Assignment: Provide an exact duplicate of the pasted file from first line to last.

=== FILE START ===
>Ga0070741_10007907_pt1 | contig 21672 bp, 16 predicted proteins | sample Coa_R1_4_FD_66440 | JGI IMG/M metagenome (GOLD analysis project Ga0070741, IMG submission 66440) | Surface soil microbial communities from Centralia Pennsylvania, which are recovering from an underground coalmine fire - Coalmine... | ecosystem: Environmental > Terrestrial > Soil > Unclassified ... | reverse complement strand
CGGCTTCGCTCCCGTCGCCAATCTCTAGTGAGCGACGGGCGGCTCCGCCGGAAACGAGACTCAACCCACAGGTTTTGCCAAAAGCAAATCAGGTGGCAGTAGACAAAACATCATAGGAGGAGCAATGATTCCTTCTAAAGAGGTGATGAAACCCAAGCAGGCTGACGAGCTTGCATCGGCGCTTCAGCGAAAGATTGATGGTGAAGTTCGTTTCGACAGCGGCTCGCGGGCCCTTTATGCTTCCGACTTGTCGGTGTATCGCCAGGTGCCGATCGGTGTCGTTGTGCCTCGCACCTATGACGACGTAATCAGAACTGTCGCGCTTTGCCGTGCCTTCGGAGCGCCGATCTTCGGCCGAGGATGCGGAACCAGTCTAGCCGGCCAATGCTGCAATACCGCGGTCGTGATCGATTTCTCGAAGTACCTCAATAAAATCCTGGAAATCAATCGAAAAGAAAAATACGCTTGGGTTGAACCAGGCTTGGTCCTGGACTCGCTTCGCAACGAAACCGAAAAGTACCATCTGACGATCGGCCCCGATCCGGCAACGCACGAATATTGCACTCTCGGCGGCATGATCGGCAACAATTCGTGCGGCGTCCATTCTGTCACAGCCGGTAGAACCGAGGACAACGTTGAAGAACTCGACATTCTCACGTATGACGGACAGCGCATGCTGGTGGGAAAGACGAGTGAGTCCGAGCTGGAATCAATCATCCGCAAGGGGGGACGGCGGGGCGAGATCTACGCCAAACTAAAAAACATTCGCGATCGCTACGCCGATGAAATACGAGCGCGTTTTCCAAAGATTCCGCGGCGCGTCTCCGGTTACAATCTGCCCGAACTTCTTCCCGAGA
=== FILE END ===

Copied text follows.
>Ga0070741_10007907_pt1 | contig 21672 bp, 16 predicted proteins | sample Coa_R1_4_FD_66440 | JGI IMG/M metagenome (GOLD analysis project Ga0070741, IMG submission 66440) | Surface soil microbial communities from Centralia Pennsylvania, which are recovering from an underground coalmine fire - Coalmine... | ecosystem: Environmental > Terrestrial > Soil > Unclassified ... | reverse complement strand
CGGCTTCGCTCCCGTCGCCAATCTCTAGTGAGCGACGGGCGGCTCCGCCGGAAACGAGACTCAACCCACAGGTTTTGCCAAAAGCAAATCAGGTGGCAGTAGACAAAACATCATAGGAGGAGCAATGATTCCTTCTAAAGAGGTGATGAAACCCAAGCAGGCTGACGAGCTTGCATCGGCGCTTCAGCGAAAGATTGATGGTGAAGTTCGTTTCGACAGCGGCTCGCGGGCCCTTTATGCTTCCGACTTGTCGGTGTATCGCCAGGTGCCGATCGGTGTCGTTGTGCCTCGCACCTATGACGACGTAATCAGAACTGTCGCGCTTTGCCGTGCCTTCGGAGCGCCGATCTTCGGCCGAGGATGCGGAACCAGTCTAGCCGGCCAATGCTGCAATACCGCGGTCGTGATCGATTTCTCGAAGTACCTCAATAAAATCCTGGAAATCAATCGAAAAGAAAAATACGCTTGGGTTGAACCAGGCTTGGTCCTGGACTCGCTTCGCAACGAAACCGAAAAGTACCATCTGACGATCGGCCCCGATCCGGCAACGCACGAATATTGCACTCTCGGCGGCATGATCGGCAACAATTCGTGCGGCGTCCATTCTGTCACAGCCGGTAGAACCGAGGACAACGTTGAAGAACTCGACATTCTCACGTATGACGGACAGCGCATGCTGGTGGGAAAGACGAGTGAGTCCGAGCTGGAATCAATCATCCGCAAGGGGGGACGGCGGGGCGAGATCTACGCCAAACTAAAAAACATTCGCGATCGCTACGCCGATGAAATACGAGCGCGTTTTCCAAAGATTCCGCGGCGCGTCTCCGGTTACAATCTGCCCGAACTTCTTCCCGAGA